Steve asks Ken to consider electrical system upgrades as part of this plan. Mid-20th century houses may not have enough electrical capacity for these retrofits.

Laura thinks it's important to allow exterior insulation in non-conforming setbacks, and to require that additions be energy efficient.

Carl thinks it's more important to get homes off of oil heat. He believes we need incentive programs to do this.

Measures for buildings:

  • Support the implementation of strategies being developed for Arlington's sustainable transportation plan.
  • Create a plan to expand public charging facilities (for electric vehicles).
  • Promote electric vehicle adoption.
  • To the extent possible, adopt a net-zero municipal fleet. Transition to zero-emission vehicle purchases by 2030.
  • Advocate for community transit needs, bus stop upgrades, bus rapid transit, and electrification of the regional transit system.
  • Changes to parking policies. Reduce the use of single-occupancy vehicles, and give dedicated parking to electric vehicles.
  • Develop policies and guidelines to promote electric bicycles and scooters, including improvements to the supporting infrastructure.
  • Advocate for better utility rates, to accelerate adoption of electric vehicles and charging stations.
  • Promote car sharing.

Clean energy Supply measures

  • Increase the amount of renewable energy in the Arlington Community Electricity program, so that the default is 100% renewable by 2030.
  • Transition municipal electricity to 100% renewable by 2030.
  • Support state legislation to decarbonize the electric supply. Support decarbonization incentives for low- to moderate-income residents.

Ken says the CEFC is considering additional measures, like shared ground source heat pumps, requirements for accelerated repair of natural gas leaks, and a phasing out of the natural gas distribution system.

Climate Emergency Resolution. Parke Wilde from Extinction Rebellion talks about a local effort to declare a climate emergency. The project is called Emergency Arlington the declaration is available via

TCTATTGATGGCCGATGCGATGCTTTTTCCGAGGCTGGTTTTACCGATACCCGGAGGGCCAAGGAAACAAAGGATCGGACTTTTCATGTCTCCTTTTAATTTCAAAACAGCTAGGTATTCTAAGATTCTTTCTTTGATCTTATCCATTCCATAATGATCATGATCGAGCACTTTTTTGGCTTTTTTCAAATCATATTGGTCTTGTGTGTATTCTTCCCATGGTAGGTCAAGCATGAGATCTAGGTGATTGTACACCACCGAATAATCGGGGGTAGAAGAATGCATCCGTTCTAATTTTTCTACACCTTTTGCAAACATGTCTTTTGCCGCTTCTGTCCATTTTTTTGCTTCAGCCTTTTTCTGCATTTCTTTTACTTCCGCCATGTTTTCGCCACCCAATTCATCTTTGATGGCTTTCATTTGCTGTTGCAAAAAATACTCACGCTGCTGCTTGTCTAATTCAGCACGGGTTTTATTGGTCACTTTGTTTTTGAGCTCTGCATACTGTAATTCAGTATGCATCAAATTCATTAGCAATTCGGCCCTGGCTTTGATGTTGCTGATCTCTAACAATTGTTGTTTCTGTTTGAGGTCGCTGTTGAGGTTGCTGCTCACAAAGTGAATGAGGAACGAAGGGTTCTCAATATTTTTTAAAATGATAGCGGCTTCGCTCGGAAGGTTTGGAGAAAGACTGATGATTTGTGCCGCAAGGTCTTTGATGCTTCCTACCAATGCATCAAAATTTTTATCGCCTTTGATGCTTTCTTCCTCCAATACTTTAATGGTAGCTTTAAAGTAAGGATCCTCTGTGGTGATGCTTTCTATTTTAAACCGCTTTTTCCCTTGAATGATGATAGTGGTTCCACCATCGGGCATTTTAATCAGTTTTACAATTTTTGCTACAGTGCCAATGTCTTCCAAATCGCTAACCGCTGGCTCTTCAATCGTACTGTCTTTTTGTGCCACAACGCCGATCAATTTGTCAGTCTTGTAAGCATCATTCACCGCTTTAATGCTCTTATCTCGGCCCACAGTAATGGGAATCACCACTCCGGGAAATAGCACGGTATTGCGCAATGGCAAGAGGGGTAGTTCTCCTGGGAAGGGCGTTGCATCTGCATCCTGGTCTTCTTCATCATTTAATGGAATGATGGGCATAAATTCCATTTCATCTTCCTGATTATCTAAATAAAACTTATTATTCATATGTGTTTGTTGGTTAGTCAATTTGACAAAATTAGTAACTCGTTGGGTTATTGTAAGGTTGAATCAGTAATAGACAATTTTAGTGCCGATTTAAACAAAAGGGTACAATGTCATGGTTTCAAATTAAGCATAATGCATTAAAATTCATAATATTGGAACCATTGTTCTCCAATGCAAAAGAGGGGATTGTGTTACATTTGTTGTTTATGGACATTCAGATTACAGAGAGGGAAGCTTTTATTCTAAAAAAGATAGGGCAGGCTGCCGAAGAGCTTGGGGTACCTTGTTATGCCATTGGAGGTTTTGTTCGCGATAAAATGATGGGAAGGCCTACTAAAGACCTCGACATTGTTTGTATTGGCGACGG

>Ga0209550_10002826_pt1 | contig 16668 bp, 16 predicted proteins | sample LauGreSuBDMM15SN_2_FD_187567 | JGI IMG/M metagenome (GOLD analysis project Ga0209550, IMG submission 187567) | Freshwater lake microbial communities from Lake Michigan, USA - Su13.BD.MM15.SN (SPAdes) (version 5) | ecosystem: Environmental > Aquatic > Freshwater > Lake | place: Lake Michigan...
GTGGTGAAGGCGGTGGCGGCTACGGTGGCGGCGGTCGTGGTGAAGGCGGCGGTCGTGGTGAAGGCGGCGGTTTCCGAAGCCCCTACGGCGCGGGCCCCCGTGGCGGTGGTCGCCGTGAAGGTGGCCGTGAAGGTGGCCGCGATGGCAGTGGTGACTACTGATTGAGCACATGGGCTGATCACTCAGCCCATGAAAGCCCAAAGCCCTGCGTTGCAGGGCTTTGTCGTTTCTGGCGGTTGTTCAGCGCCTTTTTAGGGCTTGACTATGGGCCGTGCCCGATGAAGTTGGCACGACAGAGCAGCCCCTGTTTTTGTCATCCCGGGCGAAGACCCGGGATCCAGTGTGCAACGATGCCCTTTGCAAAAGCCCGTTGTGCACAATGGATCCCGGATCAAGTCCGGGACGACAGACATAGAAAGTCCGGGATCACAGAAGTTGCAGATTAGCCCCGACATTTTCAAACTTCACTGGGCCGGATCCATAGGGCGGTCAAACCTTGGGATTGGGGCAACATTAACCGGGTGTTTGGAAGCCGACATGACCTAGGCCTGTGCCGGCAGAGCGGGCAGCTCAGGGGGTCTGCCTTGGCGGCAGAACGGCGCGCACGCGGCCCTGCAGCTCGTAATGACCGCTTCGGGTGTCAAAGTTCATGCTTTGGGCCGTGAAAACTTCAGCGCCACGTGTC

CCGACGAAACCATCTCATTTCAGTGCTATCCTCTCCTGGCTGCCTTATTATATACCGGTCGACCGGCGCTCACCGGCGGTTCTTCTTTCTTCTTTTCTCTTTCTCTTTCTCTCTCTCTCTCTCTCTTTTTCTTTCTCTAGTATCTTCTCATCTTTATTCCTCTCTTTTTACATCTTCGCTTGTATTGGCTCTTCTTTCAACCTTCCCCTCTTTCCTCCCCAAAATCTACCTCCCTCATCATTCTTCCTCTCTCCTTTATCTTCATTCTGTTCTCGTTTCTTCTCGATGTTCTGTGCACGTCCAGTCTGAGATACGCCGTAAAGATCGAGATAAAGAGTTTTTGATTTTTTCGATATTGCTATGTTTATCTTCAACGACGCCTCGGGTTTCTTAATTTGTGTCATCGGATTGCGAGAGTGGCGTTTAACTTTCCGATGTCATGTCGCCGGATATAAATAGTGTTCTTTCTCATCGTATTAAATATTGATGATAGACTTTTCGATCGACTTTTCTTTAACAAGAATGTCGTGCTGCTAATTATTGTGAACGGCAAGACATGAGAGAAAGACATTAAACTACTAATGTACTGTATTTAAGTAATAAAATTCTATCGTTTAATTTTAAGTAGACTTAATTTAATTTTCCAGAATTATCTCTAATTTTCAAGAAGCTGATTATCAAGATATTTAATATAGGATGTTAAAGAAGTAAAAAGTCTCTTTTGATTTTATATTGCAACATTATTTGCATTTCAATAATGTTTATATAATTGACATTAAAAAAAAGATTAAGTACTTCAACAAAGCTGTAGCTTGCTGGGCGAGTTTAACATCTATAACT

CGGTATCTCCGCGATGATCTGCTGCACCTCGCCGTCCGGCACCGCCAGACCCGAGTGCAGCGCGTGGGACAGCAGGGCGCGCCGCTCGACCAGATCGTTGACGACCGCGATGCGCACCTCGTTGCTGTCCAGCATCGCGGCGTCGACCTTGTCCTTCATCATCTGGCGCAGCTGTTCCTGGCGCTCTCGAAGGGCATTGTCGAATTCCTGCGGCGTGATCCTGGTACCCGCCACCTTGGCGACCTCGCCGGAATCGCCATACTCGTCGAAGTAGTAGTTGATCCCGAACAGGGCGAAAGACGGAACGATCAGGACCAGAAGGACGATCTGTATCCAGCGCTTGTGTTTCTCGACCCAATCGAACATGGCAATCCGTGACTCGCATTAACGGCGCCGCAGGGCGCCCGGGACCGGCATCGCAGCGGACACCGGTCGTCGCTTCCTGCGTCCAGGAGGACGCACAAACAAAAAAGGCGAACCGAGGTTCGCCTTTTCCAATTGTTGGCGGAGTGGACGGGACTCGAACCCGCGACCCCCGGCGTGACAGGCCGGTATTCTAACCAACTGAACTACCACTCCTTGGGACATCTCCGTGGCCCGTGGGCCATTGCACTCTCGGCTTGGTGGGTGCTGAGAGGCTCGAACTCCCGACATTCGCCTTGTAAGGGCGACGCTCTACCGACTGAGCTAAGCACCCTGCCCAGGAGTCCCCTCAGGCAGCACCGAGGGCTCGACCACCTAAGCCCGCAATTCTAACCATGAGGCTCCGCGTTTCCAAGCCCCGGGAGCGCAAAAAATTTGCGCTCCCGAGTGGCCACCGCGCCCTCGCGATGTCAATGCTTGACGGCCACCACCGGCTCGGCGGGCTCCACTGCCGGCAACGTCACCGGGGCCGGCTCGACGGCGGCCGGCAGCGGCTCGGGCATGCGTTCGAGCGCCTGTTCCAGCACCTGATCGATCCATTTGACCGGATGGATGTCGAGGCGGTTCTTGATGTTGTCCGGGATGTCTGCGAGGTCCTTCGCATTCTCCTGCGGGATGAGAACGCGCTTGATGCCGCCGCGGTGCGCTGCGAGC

The declaration has five major pieces:

  1. Declare emergency
  2. Tell the truth
  3. Take action in matters within town authority
  4. Promote climate action in matters beyond town authority
  5. Promote climate justice

The intended roadmap for this declaration is: awareness campaign and stakeholder outreach; meeting with town officials and seeking advice from legal counsel; appearing before the Select Board and asking them to support or adopt the declaration; bringing the declaration before the 2021 town meeting.

Parke says that Emergency Arlington is a science-based expression of urgency. It's useful to have municipalities pass such resolutions, to help move policies along at higher levels of government.

Parke asks if Sustainable Arlington would be willing to support or participate in this effort. He's not expecting a vote of endorsement tonight, but hopes it could be discussed at a later time.

Extinction Rebellion is holding a demonstration on Friday Sep 25th, 5:00pm at the corner of Mystic Street and Mass Ave. He invites everyone to attend.

Amos Meeks asks meeting participants how they'd feel about having Sustainable Arlington endorse Friday's demonstration. There seems to be a general feeling of support, with no objections or concerns raised.

The group votes to support Friday's demonstration.

Carl Wagner thinks it's like communism if we vote for something without debating it. He asks the group to debate future votes, like town meeting does.

Announcements. The Attorney General struck down Brookline's clean heat bylaw, which was the basis for the clean heat bylaw being brought before Arlington's town meeting. The bill's proponents are planning to revise, and submit it as a home rule petition instead.

Brucie Moulton reports that a number of town are working to build pollinator habitats, and educate the public on their importance.

Brucie talks about a study on gas cooking that's being done by the Harvard School of Public Health (and other institutions). They're looking for four participants that have outdoor gas grills connected to natural gas. If you have one of these (or know someone that does), please contact Brucie.

(Had to leave the meeting at this point).